Change, technology and the future with three industry stalwarts

by Marcus Greville
 
There is hardly a better battleground for analogue vs. digital than bookselling: the changes have been continuous and paradigm-changing in terms of the way that bookshops operate. Not too long ago I was telling another bookseller about the monthly CD-ROMs that updated our bibliographic database; in response I got an amused smile and the comment, ‘Nice, granpaw’. I recall I gave a similar response to tales of microfiche in the 90’s.
 
As technology and change have swept through all forms of business, the selling of bound paper and ink has had to keep pace with innovation while trying to adhere to the core joys of books and bookselling. Has anything been lost during that time? How much change has there been in our industry and is bookselling as satisfying as it always has been? 
 
The Read talks to industry stalwarts Carole Beu from The Women's Bookshop (28 years in bookselling), Tilly Lloyd from Unity Books Wellington (32 years in bookselling), and David Hedley from Hedley's Bookshop in Masterton (40 years in bookselling). We discussed fun, change, technology and the future.
So much more fun back in the day
Was there more fun to be had back in the day? 'Too right' says Tilly Lloyd (pictured above, copyright Mark Tantrum), 'Imagine what we got up to in 1992 while we waited twelve minutes for dial-up to deliver four items in a Booker Prize search.' Which is as close to epic tales of bookseller debauchery as the interviewees got. 
 
David Hedley says, 'I rarely look back except to learn from my mistakes – and sometimes to be sentimental.' He talks of that continual search for those ‘rare, transcendent titles’ that make 'the thrill of the chase so rewarding.' Carole Beu remembers the collegiality between booksellers and publishers, 'I loved the time "back in the day" when booksellers & publishers were a joint organisation. Great exchanges took place… and lots of useful discussions happened informally. We all seem to have got so busy in recent years!'
 
We were curious to hear what changes stood out in their respective careers. Lloyd quickly identified the deep logistical moment when the multinational suppliers moved distribution to Australia. Beu thought the organisational change of booksellers and publishers’ separating was highly significant, and Hedley (below, promoting Yarns in Barns last year) commented on technology, noting the influence of the Internet and television, but focused on the overall evolution as being more important.
The effect of technology on bookselling
Has technology changed the way bookselling is practiced? And has technological speed made life simpler? The consensus seems to be that the core remains, regardless of change; Hedley sums up this view succinctly and with a dash of wit, 'Technology has not changed my approach to bookselling it has just meant I have to work harder.'
 
Lloyd thinks that the cultural and commercial viability of Unity is maintained through core bookselling, but 'the technology supporting (and driving) our professional work has evolved massively in 30 years. We like and need our big systems and comms, but I constantly see the old interpersonal arts of bookselling in action and I welcome that.'
 
Beu (pictured below) certainly recognises the increased time pressure change has brought, 'I find myself constantly saying "I don’t have time".' But she remembers when the broadening web and in-store tech capacity really caught her eye, 'A eureka moment for me regarding technology was when I saw Warwick demonstrating Circle System at a Booksellers Conference many years ago… I was blown away. I ditched the old computer system and have been using Circle ever since.'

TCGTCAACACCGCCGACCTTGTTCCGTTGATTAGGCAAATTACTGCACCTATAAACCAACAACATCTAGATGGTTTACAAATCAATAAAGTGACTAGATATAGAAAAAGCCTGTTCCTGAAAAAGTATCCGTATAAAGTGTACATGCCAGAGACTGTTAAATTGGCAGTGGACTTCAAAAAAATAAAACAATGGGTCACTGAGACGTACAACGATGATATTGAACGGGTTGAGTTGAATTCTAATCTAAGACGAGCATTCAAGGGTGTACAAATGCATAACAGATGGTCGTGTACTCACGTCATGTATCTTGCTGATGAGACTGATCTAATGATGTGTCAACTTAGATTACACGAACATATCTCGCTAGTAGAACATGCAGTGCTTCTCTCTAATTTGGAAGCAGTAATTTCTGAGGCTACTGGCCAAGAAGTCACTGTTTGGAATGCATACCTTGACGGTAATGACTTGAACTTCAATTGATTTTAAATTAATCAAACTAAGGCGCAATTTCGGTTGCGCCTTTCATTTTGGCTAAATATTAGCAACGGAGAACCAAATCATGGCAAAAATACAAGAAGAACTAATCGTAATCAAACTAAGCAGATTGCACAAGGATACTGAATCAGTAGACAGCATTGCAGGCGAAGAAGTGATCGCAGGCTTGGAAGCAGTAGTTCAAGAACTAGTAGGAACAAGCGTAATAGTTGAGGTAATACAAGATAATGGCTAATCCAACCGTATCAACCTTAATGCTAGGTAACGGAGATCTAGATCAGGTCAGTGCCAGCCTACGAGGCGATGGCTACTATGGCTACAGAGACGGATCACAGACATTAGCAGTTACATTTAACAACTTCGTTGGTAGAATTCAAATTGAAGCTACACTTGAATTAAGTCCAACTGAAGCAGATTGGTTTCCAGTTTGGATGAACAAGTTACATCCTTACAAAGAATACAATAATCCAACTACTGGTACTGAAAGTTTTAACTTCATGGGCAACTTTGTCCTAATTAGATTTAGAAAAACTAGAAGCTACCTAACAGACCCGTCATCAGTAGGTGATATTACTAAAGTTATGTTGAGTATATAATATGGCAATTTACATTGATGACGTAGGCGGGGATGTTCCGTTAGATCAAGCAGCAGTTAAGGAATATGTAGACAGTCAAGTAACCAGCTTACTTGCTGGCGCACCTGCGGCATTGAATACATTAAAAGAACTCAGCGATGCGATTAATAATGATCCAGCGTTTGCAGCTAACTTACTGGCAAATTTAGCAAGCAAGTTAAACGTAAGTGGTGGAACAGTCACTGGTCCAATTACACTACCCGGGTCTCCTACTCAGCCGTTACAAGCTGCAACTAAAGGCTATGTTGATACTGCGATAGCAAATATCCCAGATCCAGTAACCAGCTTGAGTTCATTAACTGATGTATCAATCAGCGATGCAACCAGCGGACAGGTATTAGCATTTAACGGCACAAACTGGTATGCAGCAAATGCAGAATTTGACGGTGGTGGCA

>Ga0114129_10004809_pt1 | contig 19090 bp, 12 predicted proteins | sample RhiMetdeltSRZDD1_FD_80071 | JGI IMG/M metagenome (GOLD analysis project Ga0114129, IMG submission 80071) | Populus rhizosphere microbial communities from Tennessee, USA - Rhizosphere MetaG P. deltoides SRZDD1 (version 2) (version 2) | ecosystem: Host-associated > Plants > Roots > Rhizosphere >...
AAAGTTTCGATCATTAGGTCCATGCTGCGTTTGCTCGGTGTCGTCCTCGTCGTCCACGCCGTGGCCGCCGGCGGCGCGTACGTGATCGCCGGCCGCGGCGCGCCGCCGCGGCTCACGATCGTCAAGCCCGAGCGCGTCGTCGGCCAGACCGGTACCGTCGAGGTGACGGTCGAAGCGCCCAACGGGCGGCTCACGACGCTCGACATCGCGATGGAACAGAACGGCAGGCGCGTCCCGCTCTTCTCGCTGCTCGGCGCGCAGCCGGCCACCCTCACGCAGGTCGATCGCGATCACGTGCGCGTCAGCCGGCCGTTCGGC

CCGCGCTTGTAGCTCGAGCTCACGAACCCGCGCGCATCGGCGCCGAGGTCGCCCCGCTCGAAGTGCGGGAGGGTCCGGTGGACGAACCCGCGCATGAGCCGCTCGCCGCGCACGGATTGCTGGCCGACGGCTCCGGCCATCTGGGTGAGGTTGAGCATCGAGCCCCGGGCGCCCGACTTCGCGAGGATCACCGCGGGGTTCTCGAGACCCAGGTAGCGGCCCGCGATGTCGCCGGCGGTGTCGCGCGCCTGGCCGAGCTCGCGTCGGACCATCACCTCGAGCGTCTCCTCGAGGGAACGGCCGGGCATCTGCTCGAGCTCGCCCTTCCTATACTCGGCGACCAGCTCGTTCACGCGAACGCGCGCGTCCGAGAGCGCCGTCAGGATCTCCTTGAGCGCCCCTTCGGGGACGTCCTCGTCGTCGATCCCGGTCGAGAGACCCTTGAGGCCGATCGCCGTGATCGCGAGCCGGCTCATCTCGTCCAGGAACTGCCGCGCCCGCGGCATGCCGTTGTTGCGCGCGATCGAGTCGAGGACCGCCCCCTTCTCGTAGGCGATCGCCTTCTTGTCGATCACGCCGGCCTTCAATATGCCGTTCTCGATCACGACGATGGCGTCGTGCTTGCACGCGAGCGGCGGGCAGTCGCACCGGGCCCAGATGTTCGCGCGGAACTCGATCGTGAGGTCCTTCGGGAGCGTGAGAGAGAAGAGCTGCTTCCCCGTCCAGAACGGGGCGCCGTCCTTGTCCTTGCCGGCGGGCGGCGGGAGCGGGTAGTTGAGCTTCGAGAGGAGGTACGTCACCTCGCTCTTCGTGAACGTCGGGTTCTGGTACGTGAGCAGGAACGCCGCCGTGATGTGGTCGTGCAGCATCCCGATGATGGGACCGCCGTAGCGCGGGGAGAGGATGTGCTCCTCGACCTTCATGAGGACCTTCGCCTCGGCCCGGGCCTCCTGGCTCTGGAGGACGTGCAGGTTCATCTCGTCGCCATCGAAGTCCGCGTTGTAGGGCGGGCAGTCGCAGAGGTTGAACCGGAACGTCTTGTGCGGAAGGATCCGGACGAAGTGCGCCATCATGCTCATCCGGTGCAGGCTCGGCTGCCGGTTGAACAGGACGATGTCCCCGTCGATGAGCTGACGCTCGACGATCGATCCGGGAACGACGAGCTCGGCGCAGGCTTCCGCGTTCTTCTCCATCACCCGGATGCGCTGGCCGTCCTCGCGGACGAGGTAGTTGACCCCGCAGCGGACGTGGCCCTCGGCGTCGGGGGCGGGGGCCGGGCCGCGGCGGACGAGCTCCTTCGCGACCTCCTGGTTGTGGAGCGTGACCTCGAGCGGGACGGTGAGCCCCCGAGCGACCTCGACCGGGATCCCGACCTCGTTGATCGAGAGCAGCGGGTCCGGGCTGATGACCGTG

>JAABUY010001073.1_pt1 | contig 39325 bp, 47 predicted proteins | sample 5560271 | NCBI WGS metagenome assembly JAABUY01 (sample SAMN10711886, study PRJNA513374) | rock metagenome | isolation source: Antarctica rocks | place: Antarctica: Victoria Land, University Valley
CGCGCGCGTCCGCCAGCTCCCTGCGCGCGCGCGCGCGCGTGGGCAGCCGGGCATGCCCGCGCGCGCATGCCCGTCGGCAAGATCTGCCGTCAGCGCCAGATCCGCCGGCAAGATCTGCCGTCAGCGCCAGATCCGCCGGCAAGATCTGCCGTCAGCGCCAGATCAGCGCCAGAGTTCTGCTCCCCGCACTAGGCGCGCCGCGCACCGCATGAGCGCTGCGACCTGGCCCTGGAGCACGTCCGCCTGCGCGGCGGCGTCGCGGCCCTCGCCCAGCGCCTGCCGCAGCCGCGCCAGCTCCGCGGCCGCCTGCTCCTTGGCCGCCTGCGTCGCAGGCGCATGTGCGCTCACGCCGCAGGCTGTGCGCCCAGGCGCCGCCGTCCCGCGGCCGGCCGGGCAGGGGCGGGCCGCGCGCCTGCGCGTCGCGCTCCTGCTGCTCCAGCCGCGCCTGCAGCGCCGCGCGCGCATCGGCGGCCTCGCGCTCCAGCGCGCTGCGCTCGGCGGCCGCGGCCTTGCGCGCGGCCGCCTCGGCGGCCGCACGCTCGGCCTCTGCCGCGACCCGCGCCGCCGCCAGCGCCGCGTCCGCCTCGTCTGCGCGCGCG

All three booksellers agree that the work has gotten harder, but speed has made a huge difference in how effectively they can deliver books into their customer’s hands. Despite the work, it seems to have augmented their passions and desire to thrive. Lloyd captures the spirit of each of our interviewees when she says, 'Bookselling is easier in the sense that a well-resourced bookseller with connective charm can sell better than a bookseller with only one of those attributes. Customers have massive (competing) data at their fingertips so it’s important that our bibliographic and inventory management systems purr away in the background. Ironically, as I write this I am out of my mind because our website has been down for 6 hours!'
 
The next generation
Looking forward, all three see strong potential in the generations following them, and hope they can help shape and support them into the future. Beu and Hedley have both noticed a resurgence of young talent lately and want to encourage it. Beu expressed her pride in watching Mary-Liz Corbett move on from the Women’s Bookshop to run her own business, 'the wonderful Matakana Village Bookshop', and she sees 'lots of keen young booksellers around' and loves getting a chance to work with them when collaborative chances present themselves.
 
Regarding the future, Lloyd looks deep and hesitates to make assumptions, 'I just can’t quite see how "the street" is going to pan out in the next 30 to 40 years. It’s hard to visualise the world for indie booksellers at peak neo-liberal capitalism/Amazon.' Yet Lloyd (a practising optimist between 11am and 8pm) sees bookshops as shaping and shaped by the booksellers within them, with management supporting that while their eyes are on the horizon, because 'won’t there always be energetic, brainy, funny, ethical, collectively concerned and culturally dextrous book-lovers? Some of them will surely be attracted to work as a "merchant" even if the role of bookselling alters dramatically.'
 
Article by Marcus Greville